Journalism is not newspapers, journalism is not the radio. Journalism is an activity. It is a frame of mind. It is a way of looking into the world. That is what journalism is. Putting yourself into service of other people, by gathering information, filtering it, organizing it and providing it, so people can conduct better lives.'
What does that mean for journalism schools?
Alberto Cairo: 'Journalism schools should not be about newspapers. Journalism schools should be about teaching this skills I just described. These skills, that used to belong to newspapers and magazines exclusively, but today, thanks to the tools that we have, can now be exercised as a citizen activity. There will always be specialists, there will always be professional journalists, who do this kind of work for a living. But these kind of skills can benefit everybody.
Let's not try to misinform the people, to mislead the people or try to sell them stuff. Let's try to inform them.
And I do believe that the world will become a better place when more and more people embrace the ethics and the way you and me think, which is: let's not try to misinform the people, to mislead the people, or try to sell them stuff. Let's try to inform them. If more people would adopt this frame of mind, the world would be a better place.'
Is that what your next book, The Truthful Art, is all about?
Alberto Cairo: 'Exactly. In the first two chapters I explain what I'm telling you right now. Journalism needs to become a citizen activity, something that everybody and anybody can adopt, a frame of mind. A way to look into the world, that is partly scientific, because obviously you need to assess the quality of the information that you have. But it is also partly design based, because you need to know how to present those facts to the public.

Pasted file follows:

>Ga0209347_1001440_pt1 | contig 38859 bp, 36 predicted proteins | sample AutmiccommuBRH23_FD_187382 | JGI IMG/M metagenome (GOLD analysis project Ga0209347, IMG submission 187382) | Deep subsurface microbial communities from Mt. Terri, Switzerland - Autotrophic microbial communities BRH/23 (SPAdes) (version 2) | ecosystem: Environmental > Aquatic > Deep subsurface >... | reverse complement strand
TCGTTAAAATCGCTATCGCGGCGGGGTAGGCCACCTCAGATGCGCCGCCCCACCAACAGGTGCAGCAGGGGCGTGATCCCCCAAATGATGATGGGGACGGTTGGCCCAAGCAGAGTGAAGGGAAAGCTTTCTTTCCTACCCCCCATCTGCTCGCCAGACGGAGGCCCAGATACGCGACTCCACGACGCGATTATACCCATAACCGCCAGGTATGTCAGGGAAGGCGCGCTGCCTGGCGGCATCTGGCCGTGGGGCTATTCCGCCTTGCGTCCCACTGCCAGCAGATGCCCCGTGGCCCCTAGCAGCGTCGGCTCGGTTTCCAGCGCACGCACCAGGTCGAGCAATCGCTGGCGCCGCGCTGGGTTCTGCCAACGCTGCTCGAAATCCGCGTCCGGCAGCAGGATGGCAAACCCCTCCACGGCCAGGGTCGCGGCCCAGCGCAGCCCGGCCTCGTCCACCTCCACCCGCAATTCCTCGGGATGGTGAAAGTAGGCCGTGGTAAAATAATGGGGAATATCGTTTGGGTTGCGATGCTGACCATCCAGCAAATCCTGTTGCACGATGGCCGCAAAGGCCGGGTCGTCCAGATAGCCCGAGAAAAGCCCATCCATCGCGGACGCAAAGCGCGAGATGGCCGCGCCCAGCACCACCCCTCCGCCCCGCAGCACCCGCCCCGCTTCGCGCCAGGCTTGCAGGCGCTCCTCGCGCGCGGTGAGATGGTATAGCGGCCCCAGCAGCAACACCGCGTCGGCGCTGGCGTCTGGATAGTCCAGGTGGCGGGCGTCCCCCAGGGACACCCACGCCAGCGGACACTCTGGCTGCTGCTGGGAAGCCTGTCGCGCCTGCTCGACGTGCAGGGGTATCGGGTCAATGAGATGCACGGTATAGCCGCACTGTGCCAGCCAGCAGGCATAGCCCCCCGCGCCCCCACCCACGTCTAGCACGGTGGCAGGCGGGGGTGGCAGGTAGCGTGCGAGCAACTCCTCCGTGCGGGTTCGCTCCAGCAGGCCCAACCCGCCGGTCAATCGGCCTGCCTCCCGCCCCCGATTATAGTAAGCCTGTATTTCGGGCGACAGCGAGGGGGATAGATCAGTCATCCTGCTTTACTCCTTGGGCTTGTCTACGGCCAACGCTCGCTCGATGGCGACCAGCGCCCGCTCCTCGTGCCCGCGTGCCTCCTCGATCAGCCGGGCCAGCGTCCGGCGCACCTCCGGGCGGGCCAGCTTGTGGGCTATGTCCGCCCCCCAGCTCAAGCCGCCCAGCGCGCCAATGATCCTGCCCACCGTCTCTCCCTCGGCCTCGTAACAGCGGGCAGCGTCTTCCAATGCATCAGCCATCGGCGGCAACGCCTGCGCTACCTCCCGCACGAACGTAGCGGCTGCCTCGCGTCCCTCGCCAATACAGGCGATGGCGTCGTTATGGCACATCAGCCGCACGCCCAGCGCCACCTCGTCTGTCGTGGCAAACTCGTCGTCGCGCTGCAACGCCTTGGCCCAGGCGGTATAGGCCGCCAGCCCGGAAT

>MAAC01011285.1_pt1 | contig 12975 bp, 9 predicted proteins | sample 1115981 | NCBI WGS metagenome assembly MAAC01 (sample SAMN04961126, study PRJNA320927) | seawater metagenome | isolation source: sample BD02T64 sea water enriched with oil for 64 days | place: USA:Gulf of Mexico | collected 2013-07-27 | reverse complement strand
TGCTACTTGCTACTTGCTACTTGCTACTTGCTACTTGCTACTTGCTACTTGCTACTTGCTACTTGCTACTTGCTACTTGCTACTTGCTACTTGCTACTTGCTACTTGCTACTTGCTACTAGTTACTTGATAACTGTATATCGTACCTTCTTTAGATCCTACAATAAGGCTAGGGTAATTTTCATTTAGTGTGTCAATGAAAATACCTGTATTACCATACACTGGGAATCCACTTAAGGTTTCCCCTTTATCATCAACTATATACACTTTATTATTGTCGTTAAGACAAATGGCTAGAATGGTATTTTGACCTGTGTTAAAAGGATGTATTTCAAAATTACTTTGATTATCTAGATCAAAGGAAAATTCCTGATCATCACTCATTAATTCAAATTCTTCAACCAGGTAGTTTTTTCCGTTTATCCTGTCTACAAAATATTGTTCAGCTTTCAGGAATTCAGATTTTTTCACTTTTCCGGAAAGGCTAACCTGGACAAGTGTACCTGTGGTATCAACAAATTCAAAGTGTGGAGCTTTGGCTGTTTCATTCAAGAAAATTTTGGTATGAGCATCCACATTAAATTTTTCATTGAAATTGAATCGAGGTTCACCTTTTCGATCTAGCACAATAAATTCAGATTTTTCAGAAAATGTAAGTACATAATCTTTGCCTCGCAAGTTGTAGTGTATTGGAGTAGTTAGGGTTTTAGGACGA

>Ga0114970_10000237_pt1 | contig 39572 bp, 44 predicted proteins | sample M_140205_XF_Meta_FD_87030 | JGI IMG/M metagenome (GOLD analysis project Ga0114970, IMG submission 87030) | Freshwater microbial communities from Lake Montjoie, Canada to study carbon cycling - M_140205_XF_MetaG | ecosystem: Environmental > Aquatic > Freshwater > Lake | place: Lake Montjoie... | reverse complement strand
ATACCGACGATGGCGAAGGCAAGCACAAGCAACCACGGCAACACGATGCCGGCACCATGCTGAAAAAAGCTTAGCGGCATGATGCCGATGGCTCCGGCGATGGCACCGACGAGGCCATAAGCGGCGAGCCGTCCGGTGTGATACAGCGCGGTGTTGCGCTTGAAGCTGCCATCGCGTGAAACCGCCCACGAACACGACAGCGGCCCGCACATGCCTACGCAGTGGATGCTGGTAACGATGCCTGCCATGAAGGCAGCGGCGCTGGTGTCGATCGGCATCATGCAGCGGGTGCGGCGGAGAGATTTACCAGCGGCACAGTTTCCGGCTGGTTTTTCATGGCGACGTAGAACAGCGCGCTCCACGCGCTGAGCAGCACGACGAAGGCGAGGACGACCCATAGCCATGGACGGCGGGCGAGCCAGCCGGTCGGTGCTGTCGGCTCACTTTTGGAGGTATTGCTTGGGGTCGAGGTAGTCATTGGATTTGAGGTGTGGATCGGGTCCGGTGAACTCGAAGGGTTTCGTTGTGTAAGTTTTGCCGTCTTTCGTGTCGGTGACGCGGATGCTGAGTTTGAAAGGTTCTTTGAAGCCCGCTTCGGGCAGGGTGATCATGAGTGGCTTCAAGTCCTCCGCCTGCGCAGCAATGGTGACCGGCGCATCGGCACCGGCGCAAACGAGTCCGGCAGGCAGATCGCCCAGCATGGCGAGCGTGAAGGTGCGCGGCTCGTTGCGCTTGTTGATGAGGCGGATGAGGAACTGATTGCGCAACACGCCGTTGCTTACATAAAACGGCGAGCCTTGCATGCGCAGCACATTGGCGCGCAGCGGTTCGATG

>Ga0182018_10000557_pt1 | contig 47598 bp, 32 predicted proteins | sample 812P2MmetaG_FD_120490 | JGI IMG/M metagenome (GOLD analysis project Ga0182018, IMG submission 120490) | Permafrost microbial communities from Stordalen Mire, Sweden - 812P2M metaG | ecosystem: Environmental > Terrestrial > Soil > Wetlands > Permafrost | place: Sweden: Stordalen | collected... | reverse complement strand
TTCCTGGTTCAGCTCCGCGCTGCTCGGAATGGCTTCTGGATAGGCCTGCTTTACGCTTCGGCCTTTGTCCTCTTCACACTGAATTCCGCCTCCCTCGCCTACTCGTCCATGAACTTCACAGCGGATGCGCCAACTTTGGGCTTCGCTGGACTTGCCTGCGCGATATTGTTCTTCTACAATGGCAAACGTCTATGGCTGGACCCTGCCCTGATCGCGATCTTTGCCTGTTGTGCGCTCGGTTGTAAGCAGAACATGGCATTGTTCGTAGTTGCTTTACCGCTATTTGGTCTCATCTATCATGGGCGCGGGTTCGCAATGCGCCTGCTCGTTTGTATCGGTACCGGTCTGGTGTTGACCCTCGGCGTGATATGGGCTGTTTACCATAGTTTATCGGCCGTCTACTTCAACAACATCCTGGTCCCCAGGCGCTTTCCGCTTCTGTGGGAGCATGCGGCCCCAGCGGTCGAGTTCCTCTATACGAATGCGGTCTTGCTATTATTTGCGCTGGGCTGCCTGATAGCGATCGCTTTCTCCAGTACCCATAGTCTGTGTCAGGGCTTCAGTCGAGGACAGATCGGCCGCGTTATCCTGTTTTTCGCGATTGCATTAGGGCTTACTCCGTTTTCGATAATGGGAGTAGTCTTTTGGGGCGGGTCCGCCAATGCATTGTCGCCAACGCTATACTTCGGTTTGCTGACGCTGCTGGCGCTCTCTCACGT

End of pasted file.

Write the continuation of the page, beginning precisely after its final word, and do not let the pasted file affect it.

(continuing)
And is also based on the skills of traditional journalism, which are still invaluable: how to write a story, how to create a good hierarchy in the information, how to present first the most important things and than the background information. Those are the skills that journalists have developed throughout the years. Now it is time to bring these skills, the combination of those skills, to the world.
Science needs to get out of its ivory tower. Scientific skills, they are not hard to learn. The scientific method is actually quite easy to explain and it is quite easy to apply.
So in the book I try to explain how to apply a scientific stance and how to apply science to your own life: don't jump to conclusions, test your own conclusion, stop for a minute, gather more data, compare this to that, take a look at the evidence. And after you do all that, then you make a decision. That's science.'
So the Truthful Art is not a visualization book?
Alberto Cairo: 'It is a visualization book. Because I explain all these things using examples that come from the world of visualization. It is a book written for visualization designers and for journalists, because I do believe people like you are an exception, people who have a training in data, who know how to play and to work with data.
You are an exception in the world of visualization nowadays. Many people who work in visualization today are graphic designers. And they produce wonderful work. But in some cases they don't have the skills to assess the data critically before they represent it. So half of the book is about general principles on how to asses the quality of the data that you gather. So basic stats, at a very basic level, how to avoid the most common kinds of mistakes. I don't go into the details, I discuss these things very broadly as you will see.'